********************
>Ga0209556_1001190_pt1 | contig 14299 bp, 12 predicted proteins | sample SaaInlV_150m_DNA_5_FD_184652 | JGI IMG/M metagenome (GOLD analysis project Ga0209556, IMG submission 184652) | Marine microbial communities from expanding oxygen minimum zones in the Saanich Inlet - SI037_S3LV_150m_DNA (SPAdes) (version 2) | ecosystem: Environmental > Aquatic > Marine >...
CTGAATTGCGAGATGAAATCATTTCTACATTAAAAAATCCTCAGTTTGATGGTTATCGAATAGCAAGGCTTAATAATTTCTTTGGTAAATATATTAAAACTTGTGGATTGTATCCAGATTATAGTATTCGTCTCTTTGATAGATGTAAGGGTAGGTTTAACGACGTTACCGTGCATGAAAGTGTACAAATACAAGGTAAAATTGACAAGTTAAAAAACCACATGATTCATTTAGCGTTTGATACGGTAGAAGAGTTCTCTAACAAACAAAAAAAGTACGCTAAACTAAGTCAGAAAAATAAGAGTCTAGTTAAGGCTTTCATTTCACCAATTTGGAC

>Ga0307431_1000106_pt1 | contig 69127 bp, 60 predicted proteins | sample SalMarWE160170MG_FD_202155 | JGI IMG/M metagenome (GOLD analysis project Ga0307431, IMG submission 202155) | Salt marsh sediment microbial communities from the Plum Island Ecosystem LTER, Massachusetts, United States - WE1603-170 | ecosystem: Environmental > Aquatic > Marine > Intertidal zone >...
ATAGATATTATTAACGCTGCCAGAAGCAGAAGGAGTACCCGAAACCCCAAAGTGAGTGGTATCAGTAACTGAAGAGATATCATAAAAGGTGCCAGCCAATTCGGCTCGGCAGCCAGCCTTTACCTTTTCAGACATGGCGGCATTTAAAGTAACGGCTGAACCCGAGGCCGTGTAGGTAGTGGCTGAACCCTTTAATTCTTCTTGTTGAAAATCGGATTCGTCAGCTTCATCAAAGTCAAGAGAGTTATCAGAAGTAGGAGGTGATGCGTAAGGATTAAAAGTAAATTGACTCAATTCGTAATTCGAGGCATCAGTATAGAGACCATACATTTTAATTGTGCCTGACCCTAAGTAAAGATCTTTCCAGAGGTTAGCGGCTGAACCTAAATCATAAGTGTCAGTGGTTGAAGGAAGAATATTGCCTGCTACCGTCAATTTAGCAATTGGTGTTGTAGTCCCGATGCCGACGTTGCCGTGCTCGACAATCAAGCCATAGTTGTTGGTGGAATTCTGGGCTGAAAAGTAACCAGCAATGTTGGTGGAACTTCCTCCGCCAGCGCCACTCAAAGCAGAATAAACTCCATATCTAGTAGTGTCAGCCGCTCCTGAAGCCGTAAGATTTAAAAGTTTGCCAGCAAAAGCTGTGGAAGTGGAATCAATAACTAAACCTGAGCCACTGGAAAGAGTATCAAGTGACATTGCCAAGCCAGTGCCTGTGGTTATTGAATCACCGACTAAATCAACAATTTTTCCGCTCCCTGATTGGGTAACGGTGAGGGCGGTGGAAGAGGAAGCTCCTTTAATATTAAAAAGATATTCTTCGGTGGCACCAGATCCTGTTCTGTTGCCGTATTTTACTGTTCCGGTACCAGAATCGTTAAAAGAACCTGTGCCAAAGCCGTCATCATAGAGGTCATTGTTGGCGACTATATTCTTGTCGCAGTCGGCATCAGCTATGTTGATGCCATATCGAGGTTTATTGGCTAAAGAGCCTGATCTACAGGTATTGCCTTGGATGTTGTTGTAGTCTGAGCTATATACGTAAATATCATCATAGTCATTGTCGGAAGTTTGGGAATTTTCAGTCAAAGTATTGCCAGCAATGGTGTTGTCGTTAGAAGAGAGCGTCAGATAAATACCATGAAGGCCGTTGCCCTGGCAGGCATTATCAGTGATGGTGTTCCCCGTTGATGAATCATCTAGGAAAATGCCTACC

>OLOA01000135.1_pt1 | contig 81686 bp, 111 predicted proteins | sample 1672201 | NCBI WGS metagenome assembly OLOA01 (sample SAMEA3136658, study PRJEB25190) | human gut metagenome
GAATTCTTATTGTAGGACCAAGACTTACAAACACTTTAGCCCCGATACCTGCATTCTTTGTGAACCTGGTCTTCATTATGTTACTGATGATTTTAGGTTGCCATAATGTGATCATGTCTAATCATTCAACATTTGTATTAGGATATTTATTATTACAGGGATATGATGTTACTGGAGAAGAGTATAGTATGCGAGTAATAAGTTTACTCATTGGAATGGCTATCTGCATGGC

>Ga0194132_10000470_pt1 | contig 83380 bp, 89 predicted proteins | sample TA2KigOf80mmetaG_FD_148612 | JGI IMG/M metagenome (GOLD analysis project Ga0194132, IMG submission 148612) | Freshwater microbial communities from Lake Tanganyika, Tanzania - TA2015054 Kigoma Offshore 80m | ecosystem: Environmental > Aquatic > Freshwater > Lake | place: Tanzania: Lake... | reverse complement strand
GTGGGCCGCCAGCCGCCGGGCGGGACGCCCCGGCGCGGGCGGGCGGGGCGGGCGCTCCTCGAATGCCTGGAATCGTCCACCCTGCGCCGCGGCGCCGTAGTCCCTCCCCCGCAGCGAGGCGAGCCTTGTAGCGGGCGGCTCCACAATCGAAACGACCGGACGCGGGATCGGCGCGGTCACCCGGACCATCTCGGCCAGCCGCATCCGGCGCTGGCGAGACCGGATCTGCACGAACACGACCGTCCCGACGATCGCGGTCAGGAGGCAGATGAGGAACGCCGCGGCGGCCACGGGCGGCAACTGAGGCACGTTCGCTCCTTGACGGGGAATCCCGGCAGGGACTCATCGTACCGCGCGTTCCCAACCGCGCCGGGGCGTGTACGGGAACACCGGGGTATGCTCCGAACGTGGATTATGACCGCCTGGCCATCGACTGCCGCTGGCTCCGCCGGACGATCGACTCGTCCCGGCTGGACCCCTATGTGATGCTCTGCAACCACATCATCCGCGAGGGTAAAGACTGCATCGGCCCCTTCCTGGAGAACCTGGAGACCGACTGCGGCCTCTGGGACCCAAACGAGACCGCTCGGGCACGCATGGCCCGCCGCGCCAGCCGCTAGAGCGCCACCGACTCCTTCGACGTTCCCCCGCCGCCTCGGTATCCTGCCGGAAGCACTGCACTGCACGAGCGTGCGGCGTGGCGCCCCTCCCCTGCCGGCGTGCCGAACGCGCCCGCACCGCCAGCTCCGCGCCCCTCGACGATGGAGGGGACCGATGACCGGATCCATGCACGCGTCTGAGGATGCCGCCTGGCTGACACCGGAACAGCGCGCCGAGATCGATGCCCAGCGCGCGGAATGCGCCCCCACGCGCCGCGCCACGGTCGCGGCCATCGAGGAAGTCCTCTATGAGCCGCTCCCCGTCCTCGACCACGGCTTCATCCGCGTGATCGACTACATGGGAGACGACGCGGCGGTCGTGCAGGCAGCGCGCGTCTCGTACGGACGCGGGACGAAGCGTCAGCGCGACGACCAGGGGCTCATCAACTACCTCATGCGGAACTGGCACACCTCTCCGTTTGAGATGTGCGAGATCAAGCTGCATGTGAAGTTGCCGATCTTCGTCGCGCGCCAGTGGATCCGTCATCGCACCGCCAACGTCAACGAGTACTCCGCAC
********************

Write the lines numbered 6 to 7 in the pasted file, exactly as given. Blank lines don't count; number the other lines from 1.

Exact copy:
GAATTCTTATTGTAGGACCAAGACTTACAAACACTTTAGCCCCGATACCTGCATTCTTTGTGAACCTGGTCTTCATTATGTTACTGATGATTTTAGGTTGCCATAATGTGATCATGTCTAATCATTCAACATTTGTATTAGGATATTTATTATTACAGGGATATGATGTTACTGGAGAAGAGTATAGTATGCGAGTAATAAGTTTACTCATTGGAATGGCTATCTGCATGGC

>Ga0194132_10000470_pt1 | contig 83380 bp, 89 predicted proteins | sample TA2KigOf80mmetaG_FD_148612 | JGI IMG/M metagenome (GOLD analysis project Ga0194132, IMG submission 148612) | Freshwater microbial communities from Lake Tanganyika, Tanzania - TA2015054 Kigoma Offshore 80m | ecosystem: Environmental > Aquatic > Freshwater > Lake | place: Tanzania: Lake... | reverse complement strand